Fortunately, losing that gig freed her up to prepare for the role that would change everything. Boys Don’t Cry was the passion project of director Kimberly Peirce, and one that carried a major weight with it. Centred on the true story of Brandon Teena, a young trans man whose brutal rape and murder led to increased lobbying for hate crimes laws in the USA, Peirce spent several years working on a script for the story, and many more looking for the right actor to play the part. Many big names apparently sought out the role, while an equal amount of major stars avoided it for fear of the stigma attached.
For Swank, the project was an ideal opportunity to show her skills beyond the confines of soap operas and TV movies. After sending in an audition tape to Peirce, she turned up to the Tribeca Film Centre in New York in men’s clothes, borrowed from her husband, to meet the diector. The doorman called up Peirce and said, ‘There’s this guy here. He says he has a reading. Should I send him up?’ That proved encouraging, and it was in the confidence with which Swank inhabited men’s clothes that she found her Brandon Teena, even though Swank had lied about her age. When confronted on this, Swank’s response was ‘But that’s what Brandon would do.’ Immediately after being cast, Peirce took Swank to the barbers and had Swank shear off her hair and dye the short remains brown. Chad Lowe only recognised her afterwards because he remembered she was wearing his shirt.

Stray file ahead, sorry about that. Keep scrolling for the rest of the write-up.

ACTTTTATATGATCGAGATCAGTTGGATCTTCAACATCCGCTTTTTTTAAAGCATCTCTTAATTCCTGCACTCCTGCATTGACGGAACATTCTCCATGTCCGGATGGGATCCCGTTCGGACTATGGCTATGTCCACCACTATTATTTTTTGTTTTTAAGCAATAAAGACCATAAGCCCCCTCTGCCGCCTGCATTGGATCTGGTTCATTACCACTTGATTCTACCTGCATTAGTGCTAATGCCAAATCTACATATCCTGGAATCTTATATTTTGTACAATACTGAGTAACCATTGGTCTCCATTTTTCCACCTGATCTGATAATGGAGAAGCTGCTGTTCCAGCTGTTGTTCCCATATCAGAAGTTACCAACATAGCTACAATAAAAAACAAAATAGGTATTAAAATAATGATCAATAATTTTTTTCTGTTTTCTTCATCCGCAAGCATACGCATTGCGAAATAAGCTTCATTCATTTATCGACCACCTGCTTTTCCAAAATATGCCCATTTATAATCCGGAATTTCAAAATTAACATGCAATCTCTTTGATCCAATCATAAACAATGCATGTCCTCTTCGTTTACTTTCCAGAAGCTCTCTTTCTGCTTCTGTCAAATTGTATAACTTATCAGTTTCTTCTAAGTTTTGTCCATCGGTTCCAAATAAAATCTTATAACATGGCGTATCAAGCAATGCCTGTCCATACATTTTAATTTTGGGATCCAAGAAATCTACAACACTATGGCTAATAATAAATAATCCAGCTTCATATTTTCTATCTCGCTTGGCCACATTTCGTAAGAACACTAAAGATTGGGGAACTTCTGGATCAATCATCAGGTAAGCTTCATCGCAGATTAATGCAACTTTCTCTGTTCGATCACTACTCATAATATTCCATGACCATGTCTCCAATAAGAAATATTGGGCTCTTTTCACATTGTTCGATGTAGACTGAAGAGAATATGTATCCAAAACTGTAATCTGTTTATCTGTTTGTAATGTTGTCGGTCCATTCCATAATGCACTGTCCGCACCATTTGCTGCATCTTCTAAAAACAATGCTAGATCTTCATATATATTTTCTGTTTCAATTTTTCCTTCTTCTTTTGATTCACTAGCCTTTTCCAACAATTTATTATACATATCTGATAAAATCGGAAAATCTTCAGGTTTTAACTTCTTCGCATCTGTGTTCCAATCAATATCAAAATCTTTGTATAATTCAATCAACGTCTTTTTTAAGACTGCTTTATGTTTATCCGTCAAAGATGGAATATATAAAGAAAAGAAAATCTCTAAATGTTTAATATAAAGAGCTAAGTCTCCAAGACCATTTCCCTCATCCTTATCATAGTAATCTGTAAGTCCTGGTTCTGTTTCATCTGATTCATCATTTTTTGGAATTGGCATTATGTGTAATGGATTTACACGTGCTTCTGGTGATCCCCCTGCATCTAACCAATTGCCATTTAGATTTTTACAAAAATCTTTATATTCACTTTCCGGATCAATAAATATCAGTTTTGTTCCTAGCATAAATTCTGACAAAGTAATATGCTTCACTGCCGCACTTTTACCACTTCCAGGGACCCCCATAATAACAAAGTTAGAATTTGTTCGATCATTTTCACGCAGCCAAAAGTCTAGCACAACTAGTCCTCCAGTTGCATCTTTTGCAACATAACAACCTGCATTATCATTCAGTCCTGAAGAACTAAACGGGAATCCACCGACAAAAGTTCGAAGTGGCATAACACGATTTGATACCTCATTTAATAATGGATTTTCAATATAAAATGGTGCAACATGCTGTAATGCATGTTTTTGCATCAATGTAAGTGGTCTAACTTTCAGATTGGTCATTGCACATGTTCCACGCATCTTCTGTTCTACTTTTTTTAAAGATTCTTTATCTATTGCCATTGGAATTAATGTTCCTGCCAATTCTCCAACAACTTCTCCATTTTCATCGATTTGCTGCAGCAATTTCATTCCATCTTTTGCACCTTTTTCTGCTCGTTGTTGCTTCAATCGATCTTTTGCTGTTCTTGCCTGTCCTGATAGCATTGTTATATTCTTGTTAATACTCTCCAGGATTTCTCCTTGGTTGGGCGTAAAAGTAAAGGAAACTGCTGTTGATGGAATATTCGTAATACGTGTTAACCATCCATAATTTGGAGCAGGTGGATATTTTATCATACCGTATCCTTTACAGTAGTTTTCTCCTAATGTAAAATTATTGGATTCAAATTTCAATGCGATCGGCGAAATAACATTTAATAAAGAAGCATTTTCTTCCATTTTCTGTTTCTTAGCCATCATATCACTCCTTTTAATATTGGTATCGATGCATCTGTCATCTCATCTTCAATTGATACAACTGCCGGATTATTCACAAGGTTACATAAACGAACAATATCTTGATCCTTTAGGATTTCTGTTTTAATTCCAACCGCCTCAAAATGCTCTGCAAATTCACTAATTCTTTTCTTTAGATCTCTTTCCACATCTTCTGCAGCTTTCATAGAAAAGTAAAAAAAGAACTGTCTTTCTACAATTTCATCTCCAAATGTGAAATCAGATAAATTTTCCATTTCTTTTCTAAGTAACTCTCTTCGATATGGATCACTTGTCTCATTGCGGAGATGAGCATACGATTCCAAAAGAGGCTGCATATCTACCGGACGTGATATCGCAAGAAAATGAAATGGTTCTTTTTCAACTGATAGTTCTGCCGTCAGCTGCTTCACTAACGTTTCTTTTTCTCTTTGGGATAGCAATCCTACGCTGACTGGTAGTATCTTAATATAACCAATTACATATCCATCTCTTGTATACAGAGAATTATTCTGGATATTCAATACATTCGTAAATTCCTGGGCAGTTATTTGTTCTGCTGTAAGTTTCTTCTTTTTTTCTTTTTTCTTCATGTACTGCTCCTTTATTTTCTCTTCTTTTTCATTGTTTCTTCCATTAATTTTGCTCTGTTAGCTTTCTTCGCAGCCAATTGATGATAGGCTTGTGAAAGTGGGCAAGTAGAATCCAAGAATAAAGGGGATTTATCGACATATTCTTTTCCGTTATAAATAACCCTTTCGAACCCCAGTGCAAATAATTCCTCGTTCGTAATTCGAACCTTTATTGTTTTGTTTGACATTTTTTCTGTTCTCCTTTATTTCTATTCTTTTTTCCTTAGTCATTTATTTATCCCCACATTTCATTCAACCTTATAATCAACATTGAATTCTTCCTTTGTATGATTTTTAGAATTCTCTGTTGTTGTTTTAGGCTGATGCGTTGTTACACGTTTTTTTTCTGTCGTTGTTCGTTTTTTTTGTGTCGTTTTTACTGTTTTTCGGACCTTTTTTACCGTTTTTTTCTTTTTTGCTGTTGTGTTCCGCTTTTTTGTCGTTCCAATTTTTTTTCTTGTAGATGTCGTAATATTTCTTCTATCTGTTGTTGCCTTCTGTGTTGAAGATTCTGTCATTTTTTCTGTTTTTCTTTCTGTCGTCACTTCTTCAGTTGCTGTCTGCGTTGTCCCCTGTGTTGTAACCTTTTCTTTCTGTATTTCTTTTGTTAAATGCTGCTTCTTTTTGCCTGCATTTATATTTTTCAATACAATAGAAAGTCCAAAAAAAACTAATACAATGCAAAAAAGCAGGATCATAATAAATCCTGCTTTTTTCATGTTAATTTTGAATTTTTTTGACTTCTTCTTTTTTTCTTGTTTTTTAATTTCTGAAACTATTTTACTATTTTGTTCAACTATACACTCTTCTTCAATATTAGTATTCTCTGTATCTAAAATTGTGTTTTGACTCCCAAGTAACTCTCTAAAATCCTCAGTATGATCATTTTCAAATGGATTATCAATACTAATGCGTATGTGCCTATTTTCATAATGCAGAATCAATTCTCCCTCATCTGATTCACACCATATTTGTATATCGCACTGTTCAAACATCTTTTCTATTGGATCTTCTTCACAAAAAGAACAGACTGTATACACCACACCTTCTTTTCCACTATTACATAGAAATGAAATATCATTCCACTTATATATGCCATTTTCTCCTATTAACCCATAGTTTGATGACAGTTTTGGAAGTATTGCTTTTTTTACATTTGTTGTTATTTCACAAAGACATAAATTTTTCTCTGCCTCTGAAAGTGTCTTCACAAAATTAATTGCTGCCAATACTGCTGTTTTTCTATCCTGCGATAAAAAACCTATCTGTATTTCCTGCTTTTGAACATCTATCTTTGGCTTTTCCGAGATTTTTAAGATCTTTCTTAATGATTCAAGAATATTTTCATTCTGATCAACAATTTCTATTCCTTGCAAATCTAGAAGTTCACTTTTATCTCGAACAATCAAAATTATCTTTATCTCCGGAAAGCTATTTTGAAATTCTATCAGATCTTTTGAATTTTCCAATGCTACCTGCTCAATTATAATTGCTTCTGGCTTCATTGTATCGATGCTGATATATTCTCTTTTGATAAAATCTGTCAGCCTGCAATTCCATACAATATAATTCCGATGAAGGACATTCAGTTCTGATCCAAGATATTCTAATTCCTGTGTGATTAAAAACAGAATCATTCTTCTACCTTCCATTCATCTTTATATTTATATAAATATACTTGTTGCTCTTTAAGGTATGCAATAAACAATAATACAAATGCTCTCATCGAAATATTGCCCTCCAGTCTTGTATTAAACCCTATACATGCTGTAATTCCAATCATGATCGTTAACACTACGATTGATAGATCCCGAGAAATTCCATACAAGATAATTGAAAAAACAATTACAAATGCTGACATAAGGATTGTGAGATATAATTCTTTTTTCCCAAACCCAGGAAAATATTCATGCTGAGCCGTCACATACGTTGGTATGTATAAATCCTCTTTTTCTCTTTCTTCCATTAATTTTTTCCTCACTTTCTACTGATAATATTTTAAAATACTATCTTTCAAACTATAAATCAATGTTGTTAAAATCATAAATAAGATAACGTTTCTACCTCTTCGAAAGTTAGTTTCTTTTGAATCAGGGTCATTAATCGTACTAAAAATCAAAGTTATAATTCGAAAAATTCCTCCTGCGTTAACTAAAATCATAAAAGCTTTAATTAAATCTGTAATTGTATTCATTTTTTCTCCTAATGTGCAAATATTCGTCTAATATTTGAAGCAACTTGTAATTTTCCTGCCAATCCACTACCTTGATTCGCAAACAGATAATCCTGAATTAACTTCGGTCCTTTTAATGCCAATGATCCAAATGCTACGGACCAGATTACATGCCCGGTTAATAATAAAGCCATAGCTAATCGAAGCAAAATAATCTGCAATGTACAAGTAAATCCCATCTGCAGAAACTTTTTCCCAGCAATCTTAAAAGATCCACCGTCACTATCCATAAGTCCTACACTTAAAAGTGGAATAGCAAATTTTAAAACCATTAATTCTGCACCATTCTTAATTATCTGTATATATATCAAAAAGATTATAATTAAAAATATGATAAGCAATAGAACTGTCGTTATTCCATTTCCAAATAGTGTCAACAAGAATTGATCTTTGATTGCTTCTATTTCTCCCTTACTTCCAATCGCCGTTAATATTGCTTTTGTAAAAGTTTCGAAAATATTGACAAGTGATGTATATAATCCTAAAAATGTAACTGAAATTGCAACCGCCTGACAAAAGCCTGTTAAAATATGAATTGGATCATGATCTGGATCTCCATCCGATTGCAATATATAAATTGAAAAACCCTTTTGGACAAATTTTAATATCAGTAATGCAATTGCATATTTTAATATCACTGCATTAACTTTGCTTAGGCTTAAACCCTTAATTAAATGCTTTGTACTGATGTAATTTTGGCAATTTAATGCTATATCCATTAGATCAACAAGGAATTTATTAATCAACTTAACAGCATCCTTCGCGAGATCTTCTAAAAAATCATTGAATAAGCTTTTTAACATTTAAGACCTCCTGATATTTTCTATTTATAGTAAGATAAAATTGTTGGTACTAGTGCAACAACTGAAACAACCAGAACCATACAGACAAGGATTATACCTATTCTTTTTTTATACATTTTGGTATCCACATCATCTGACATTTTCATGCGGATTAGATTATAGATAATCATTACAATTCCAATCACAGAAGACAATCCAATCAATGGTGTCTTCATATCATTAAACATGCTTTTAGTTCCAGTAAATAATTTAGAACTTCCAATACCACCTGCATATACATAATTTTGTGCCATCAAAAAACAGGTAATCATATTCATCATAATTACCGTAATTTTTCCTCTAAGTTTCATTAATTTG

The preparation for the role was intense. Swank lived as a man for a month, bandaging her chest and deepening the register of her voice as well as losing a lot of weight. Her husband ‘introduced’ her to family and friends, and she fooled a number of them. When on set, she stayed in character and wouldn’t let the crew see her out of costume. Her work was the sort of focused Method acting we hear about all the time with men, from Leo DiCaprio’s liver-munching self-flagellation in The Revenant to Daniel Day-Lewis’s entire filmography.
There have always been women actors who used Stanislavski’s system, and many women were renowned for teaching it, like Stella Adler. At its core, Method acting is just the ways an actor is encouraged to tap into their own experiences to create deeper emotional resonance in their work, but nowadays it carries a heavier and more awkward weight. Everyone’s heard stories of the actor so dedicated to their role that they never left character and caused havoc on set as a result. Jared Leto seems to have made a solid career out of this lately, although the veracity of some of his claims have been refuted, even by Leto himself. Now, talking of yourself as a Method actor is to promote yourself in intensely masculine terms. Jane Fonda and Meryl Streep are famous for using the authentic method system, but if they started pulling Dustin Hoffman tactics, there’s little chance any director would tolerate it. With Swank, the low-budget nature of the production and the focus of the material gave her a creative freedom a bigger actress, or indeed most actresses, would never have, and it saw her take home the Oscar for Best Actress at the age of 25.